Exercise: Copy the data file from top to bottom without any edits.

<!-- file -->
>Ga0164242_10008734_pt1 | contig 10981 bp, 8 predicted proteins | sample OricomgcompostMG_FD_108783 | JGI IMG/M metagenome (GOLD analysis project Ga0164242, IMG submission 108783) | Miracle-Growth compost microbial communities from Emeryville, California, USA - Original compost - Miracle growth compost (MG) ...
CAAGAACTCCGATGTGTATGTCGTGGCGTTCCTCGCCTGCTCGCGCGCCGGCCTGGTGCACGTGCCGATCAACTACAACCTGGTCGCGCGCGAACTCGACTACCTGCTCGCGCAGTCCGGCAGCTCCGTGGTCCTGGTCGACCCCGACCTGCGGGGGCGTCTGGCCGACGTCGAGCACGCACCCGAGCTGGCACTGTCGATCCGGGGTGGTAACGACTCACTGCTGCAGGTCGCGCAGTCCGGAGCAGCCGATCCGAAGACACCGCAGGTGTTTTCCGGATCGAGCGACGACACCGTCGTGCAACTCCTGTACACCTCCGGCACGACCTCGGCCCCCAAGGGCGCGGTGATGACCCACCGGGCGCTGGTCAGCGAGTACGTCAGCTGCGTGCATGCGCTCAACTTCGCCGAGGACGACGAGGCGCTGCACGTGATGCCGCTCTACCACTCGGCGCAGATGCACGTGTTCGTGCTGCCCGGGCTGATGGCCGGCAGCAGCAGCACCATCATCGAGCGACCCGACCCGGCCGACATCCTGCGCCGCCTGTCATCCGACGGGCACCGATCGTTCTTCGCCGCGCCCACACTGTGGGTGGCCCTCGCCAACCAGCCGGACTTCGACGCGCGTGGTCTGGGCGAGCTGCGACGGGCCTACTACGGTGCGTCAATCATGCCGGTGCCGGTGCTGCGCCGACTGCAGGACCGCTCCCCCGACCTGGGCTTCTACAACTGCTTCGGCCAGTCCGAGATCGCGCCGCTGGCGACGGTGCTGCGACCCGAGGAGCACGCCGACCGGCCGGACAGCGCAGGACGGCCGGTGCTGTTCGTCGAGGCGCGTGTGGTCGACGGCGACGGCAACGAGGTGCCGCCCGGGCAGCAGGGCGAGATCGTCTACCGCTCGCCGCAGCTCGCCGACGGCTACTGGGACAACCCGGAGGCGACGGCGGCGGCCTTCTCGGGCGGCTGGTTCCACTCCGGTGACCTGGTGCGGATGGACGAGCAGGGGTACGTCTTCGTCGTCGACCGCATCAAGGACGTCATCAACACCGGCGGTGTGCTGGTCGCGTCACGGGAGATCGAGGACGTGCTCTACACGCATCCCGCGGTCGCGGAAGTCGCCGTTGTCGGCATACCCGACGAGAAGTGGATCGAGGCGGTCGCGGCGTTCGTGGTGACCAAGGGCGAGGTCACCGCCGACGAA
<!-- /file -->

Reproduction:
>Ga0164242_10008734_pt1 | contig 10981 bp, 8 predicted proteins | sample OricomgcompostMG_FD_108783 | JGI IMG/M metagenome (GOLD analysis project Ga0164242, IMG submission 108783) | Miracle-Growth compost microbial communities from Emeryville, California, USA - Original compost - Miracle growth compost (MG) ...
CAAGAACTCCGATGTGTATGTCGTGGCGTTCCTCGCCTGCTCGCGCGCCGGCCTGGTGCACGTGCCGATCAACTACAACCTGGTCGCGCGCGAACTCGACTACCTGCTCGCGCAGTCCGGCAGCTCCGTGGTCCTGGTCGACCCCGACCTGCGGGGGCGTCTGGCCGACGTCGAGCACGCACCCGAGCTGGCACTGTCGATCCGGGGTGGTAACGACTCACTGCTGCAGGTCGCGCAGTCCGGAGCAGCCGATCCGAAGACACCGCAGGTGTTTTCCGGATCGAGCGACGACACCGTCGTGCAACTCCTGTACACCTCCGGCACGACCTCGGCCCCCAAGGGCGCGGTGATGACCCACCGGGCGCTGGTCAGCGAGTACGTCAGCTGCGTGCATGCGCTCAACTTCGCCGAGGACGACGAGGCGCTGCACGTGATGCCGCTCTACCACTCGGCGCAGATGCACGTGTTCGTGCTGCCCGGGCTGATGGCCGGCAGCAGCAGCACCATCATCGAGCGACCCGACCCGGCCGACATCCTGCGCCGCCTGTCATCCGACGGGCACCGATCGTTCTTCGCCGCGCCCACACTGTGGGTGGCCCTCGCCAACCAGCCGGACTTCGACGCGCGTGGTCTGGGCGAGCTGCGACGGGCCTACTACGGTGCGTCAATCATGCCGGTGCCGGTGCTGCGCCGACTGCAGGACCGCTCCCCCGACCTGGGCTTCTACAACTGCTTCGGCCAGTCCGAGATCGCGCCGCTGGCGACGGTGCTGCGACCCGAGGAGCACGCCGACCGGCCGGACAGCGCAGGACGGCCGGTGCTGTTCGTCGAGGCGCGTGTGGTCGACGGCGACGGCAACGAGGTGCCGCCCGGGCAGCAGGGCGAGATCGTCTACCGCTCGCCGCAGCTCGCCGACGGCTACTGGGACAACCCGGAGGCGACGGCGGCGGCCTTCTCGGGCGGCTGGTTCCACTCCGGTGACCTGGTGCGGATGGACGAGCAGGGGTACGTCTTCGTCGTCGACCGCATCAAGGACGTCATCAACACCGGCGGTGTGCTGGTCGCGTCACGGGAGATCGAGGACGTGCTCTACACGCATCCCGCGGTCGCGGAAGTCGCCGTTGTCGGCATACCCGACGAGAAGTGGATCGAGGCGGTCGCGGCGTTCGTGGTGACCAAGGGCGAGGTCACCGCCGACGAA